Wildlife Survival in Extreme Heat Events
Western Canada, like many parts of western North America has been experiencing extreme hot temperatures early in the summer of 2021. New record-breaking hot temperatures are being documented on daily basis in many parts of the country. While staying cool at home is a priority for me, my concerns during this extreme heat naturally gravitate to the welfare of the wildlife that I care so deeply about.
Scientists have warned that if the planet continues heating at the current rate the changes in habitat driven by climate change could cause half of all wildlife to lose more than 50 percent of their habitat by the year 2100. One study I read stated that climate change is not just about a steady increase in temperatures it is also about sudden extreme temperature events that can put wildlife into shock and jeopardize their survival.
A growing number of research studies are showing that warming temperatures are increasing the mortality of terrestrial and marine wildlife in all regions of the planet. Researchers warn that heat stress caused by extreme heat events could become a significant cause of future wildlife extinctions.
The intense heat waves that swept across Australia in recent years caused mass death of tens of thousands wildlife including threatened species. Some research suggest that wildlife species can and have evolved and adapted to gradual changes in climate, but many species will never be able to evolve to hotter climates when individual mortality is high during sudden extreme “shock” heat events. One study reported that wildlife species that rely on microclimate habitats to escape hot temperatures are the species that have declined the most.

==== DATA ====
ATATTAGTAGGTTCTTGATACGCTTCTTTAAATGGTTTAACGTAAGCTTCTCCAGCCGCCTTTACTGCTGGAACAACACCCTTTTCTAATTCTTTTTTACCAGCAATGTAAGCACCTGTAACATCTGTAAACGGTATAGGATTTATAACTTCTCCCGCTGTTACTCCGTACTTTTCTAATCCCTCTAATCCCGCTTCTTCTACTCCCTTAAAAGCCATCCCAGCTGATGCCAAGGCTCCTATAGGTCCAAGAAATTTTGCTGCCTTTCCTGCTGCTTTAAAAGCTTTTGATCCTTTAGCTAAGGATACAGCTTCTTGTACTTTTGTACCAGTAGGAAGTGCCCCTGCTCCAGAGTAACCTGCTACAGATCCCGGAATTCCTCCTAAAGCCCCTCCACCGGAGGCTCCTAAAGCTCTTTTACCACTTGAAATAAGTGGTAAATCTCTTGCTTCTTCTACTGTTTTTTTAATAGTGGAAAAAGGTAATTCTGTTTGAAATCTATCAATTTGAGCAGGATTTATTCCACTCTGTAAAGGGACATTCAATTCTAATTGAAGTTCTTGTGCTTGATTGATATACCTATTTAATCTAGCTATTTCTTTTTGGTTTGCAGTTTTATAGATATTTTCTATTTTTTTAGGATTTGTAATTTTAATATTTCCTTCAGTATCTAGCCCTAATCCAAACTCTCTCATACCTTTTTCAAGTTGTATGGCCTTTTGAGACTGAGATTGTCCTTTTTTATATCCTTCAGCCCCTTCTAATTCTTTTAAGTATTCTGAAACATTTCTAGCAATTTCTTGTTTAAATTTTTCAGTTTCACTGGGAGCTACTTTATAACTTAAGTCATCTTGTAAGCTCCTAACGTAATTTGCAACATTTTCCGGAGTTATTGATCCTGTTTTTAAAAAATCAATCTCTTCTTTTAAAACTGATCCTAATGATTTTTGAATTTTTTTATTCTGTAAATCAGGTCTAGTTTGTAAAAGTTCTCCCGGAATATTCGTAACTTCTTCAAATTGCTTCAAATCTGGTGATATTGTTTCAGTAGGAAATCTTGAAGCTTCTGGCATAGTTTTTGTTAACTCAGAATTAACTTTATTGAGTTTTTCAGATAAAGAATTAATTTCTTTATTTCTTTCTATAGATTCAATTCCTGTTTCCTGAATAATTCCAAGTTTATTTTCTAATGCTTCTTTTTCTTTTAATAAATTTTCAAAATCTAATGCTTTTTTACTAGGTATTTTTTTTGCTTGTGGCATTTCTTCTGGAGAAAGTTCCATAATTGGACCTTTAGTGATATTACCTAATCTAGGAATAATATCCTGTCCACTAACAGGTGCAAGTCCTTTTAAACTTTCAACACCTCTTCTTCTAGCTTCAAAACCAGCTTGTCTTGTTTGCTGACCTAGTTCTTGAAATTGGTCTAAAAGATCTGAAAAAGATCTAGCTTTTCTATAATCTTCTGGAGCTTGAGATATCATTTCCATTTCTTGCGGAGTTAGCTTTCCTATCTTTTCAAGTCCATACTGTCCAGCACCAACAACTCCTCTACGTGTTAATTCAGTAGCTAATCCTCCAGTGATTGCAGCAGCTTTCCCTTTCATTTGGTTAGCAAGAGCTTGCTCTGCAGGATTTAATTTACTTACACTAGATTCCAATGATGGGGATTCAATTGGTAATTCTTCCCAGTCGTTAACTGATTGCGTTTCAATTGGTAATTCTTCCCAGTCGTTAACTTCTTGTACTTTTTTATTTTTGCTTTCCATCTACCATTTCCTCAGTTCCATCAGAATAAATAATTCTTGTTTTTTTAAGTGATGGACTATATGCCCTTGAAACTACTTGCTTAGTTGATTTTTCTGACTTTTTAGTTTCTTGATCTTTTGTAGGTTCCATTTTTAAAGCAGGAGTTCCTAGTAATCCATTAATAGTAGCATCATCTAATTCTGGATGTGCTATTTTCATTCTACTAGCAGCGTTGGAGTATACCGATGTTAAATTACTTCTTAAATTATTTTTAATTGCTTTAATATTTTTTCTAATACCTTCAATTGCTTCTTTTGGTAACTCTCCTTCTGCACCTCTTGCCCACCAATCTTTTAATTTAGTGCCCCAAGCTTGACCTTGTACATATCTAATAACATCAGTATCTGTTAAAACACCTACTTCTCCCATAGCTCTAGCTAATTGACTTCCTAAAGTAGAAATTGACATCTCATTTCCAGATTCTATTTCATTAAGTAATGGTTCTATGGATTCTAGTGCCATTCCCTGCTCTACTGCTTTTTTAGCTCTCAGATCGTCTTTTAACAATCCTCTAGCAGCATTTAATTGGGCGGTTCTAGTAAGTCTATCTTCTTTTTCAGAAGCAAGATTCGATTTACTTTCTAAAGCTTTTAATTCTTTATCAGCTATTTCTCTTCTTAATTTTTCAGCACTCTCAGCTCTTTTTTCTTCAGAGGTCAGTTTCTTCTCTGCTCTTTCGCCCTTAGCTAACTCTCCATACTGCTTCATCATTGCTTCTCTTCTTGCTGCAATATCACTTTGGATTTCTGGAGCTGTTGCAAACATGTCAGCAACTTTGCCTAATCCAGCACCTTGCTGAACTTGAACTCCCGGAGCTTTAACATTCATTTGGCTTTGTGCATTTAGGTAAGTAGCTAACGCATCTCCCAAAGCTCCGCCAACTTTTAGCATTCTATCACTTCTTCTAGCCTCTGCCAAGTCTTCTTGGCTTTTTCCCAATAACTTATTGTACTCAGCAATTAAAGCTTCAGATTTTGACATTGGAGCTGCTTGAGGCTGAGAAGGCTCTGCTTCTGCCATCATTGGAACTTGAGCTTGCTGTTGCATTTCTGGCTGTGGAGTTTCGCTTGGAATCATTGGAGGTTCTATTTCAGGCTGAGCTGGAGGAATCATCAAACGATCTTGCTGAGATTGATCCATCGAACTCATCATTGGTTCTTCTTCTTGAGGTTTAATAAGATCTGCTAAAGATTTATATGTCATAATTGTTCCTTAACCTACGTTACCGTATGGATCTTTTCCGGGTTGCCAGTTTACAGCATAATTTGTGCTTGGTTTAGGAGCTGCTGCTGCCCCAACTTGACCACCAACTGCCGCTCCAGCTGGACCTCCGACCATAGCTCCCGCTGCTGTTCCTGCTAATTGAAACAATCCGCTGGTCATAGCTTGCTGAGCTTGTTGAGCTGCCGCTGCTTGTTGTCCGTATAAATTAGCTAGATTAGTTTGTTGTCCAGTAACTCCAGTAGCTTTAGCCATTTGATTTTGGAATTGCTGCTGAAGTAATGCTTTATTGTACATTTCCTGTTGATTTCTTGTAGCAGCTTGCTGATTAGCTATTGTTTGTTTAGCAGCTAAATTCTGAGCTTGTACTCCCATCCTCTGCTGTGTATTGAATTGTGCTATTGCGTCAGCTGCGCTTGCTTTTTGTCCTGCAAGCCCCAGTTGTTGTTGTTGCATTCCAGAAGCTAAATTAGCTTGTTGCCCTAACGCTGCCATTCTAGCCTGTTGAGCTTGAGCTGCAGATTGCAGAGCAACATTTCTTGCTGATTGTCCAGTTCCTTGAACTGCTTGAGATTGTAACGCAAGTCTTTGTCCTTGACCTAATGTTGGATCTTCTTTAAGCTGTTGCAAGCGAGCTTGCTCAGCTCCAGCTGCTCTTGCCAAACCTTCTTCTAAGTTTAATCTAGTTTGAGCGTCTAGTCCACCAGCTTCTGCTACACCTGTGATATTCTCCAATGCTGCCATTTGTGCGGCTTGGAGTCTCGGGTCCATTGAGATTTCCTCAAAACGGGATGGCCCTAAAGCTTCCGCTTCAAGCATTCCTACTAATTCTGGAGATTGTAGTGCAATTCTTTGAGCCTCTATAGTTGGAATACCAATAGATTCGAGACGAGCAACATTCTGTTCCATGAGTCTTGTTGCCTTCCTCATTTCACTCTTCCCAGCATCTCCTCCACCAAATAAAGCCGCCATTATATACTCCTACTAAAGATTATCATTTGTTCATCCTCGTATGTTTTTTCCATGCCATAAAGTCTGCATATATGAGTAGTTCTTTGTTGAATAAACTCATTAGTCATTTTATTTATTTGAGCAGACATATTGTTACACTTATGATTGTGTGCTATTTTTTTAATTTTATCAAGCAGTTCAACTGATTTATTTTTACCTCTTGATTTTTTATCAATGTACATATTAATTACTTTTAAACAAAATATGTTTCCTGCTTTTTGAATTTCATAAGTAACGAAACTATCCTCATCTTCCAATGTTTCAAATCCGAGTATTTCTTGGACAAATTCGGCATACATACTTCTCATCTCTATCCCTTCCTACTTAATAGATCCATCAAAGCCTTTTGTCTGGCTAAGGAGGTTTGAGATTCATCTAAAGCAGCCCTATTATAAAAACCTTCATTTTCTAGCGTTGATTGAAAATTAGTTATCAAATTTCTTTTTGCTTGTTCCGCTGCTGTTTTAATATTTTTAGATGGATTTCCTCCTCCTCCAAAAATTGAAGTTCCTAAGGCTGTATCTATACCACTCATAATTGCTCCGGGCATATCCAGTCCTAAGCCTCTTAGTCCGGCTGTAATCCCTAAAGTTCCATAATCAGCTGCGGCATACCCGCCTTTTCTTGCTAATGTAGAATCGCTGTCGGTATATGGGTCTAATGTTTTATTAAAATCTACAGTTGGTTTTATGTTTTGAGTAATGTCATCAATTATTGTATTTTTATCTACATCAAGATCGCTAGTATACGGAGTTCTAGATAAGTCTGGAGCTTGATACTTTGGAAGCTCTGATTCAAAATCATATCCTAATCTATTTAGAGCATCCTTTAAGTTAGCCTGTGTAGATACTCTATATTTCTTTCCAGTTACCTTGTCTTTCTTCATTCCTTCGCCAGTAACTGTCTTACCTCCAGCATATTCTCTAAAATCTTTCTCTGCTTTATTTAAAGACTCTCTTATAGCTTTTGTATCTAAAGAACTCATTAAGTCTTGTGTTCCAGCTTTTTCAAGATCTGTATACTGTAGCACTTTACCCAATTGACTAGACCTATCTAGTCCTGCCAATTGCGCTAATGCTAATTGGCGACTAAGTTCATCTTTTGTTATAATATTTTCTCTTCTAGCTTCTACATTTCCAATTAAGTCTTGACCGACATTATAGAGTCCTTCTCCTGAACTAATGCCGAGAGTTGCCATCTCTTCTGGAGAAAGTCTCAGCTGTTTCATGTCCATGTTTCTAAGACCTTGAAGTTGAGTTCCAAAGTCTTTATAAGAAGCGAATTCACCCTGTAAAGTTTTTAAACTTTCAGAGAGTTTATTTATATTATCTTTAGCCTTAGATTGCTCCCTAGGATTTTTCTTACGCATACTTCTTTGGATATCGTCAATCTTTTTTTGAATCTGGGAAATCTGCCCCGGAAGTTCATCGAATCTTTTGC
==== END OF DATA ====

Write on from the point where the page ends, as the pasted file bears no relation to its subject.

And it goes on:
Many wildlife species around the world are not just dealing with climate change and extreme heat events they are struggling to cope and adapt to multiple cumulative impacts of which climate change is just one factor. It is becoming more evident in the scientific literature that the effects of heat stress on wildlife that are experiencing temperatures that are hotter than what they are adapted to is taking its toll on many species.
To learn more about what wildlife experts in Canada had to say about the impacts that extreme heat events might have on a few key wildlife species in Canada, I reached out to several experts and asked them these two questions:
- How might individual animals cope and adapt to extreme heat events?
- What sort of long-term impacts might you expect to wildlife populations or to the species if these types of extreme heat events continue in the years to come?
Here’s what they had to say,
Bighorn Sheep and Mountain Goats
Dr. Marco Festa-Bianchet
University of Sherbrooke, Department of Biology